Born just outside London and raised in Holland, Katcha’s mother installed in her an organic ethical code frowning upon mass production and celebrating the art of taking nothing and turning it into something. Even as a young child Katcha found a way to turn plain cardboard boxes into Noah’s Ark.
“I see it as a failure to even buy ready made food in a can. I can’t see why anyone would do that. It completely strips away the beauty.”
Following the completion of her adolescent studies, Katcha moved to Spain at age 18 to study Spanish with the intention of moving to South America. Ironically enough she went on to venture everywhere else but there. But Spanish, alongside French is one of five languages she speaks today.
Shortly afterwards, she uprooted to Bristol to study archeological at University of Bristol, but quickly realized structured learning wasn’t her forte. After being cultivated in Chicago, the rave scene made its way through Europe and Katcha made it her mission to follow the music and the road.
Having to deal with spare tires and seeing so much rubber along the road, an idea popped into Katcha’s head to create a handbag out of it. Although she began first making costumes out of rubber for friends that performed in fire juggling acts, she started handcrafting the bags in 1999 and sold them at local markets in whatever city she was in at the time.
She worked for various music festivals designing 3-D art, spent time squatting in Ibiza and saved up money by selling the handbags at markets in Italy, Spain and Portugal.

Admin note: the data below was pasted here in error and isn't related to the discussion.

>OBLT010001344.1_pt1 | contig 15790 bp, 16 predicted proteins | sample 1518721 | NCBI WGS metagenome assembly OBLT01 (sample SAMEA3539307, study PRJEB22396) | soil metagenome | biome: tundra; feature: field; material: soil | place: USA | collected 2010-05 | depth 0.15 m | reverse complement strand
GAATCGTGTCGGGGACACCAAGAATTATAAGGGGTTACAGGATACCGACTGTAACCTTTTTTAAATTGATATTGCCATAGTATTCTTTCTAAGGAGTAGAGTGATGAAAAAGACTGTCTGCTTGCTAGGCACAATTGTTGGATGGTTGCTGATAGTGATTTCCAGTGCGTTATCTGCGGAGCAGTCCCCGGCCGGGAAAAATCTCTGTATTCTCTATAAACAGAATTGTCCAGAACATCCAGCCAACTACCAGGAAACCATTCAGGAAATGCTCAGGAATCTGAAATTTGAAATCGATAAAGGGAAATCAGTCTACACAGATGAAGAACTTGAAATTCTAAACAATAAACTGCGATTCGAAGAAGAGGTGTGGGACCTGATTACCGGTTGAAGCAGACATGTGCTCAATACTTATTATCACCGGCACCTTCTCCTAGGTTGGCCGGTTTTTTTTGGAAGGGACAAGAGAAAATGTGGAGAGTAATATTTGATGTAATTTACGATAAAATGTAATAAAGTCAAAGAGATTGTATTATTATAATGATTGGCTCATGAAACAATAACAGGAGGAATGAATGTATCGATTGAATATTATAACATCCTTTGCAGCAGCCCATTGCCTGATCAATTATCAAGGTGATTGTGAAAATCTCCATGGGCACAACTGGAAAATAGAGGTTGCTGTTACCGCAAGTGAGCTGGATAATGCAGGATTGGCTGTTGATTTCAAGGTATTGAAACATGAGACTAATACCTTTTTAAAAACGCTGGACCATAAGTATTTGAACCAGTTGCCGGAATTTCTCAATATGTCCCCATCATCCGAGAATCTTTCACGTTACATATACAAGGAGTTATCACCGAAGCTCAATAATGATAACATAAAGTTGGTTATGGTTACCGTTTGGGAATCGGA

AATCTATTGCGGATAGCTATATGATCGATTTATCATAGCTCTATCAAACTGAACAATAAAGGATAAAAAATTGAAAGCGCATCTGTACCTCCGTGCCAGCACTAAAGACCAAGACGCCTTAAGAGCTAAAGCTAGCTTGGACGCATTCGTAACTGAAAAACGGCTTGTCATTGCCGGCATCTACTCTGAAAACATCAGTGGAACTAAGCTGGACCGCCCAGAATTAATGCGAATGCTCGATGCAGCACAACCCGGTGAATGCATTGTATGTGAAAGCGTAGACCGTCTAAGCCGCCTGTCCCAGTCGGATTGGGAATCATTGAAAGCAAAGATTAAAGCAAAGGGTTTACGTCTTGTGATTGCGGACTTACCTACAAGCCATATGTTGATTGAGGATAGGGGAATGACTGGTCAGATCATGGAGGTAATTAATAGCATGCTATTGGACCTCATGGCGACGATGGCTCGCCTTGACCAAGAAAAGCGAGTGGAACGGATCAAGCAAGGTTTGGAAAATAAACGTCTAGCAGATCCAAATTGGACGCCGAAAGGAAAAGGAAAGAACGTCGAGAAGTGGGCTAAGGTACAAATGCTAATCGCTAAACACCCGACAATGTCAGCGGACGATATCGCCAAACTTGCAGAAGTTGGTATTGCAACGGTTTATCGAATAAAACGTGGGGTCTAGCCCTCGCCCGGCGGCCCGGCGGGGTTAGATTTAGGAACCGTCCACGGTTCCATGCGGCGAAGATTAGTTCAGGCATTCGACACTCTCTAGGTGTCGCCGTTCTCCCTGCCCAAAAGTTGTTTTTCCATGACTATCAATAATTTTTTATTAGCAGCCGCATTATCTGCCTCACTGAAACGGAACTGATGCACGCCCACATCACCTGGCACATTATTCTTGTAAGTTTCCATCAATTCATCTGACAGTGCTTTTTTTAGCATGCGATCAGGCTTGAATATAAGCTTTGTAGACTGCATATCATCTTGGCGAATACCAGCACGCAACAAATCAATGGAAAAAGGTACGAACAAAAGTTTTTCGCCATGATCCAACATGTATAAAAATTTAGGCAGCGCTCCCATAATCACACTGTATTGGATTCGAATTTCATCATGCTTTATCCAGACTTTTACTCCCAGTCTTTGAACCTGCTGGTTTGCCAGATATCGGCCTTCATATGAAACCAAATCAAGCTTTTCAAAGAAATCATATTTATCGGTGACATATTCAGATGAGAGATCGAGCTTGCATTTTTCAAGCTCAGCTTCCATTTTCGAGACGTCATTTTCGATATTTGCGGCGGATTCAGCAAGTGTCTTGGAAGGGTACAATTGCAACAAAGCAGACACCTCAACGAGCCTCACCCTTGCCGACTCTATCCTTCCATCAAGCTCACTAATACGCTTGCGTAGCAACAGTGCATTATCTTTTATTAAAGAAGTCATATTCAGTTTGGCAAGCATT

The initial design, still her favorite today, is called Tsubi. She perfected it around 2003 when she went back to Spain and learned a traditional leather cross stitching technique to sew up the sides.
Greatly inspired and driven, Katcha came to the realization she wanted to design full time. In 2008 she officially set up her business and busily worked away adding more rubber innovations. Today, there are over 20 designs from handbags to wallets to belts most of which are named after her friends.
Each one of the pieces is handcrafted in the UK, which is important to Katcha from an ethical, eco-friendly and qualitative standpoint.
“It’s been suggested to me that I could make a lot more money if I took production to Romania or somewhere else, but that takes away the whole idea of it. It wouldn’t seem real to me. There are enough people here in Britain that need jobs. It’s not so eco-friendly if it’s being made somewhere else and constantly shipped. It defeats the purpose. I can only create with an achievable purpose at the end.”
Regardless of what she’s creating, her heart and vision lay within an honest conscience and devotion to paving the way to a future of sustainable fashion and forward thinking.
Katcha’s aesthetic demands that we reconsider how we use materials and examine how to add value to them. A wardrobe that emulates self-expression shouldn’t be treated as disposable. Rather it should be nourished like a home.
Music By Gobo Gee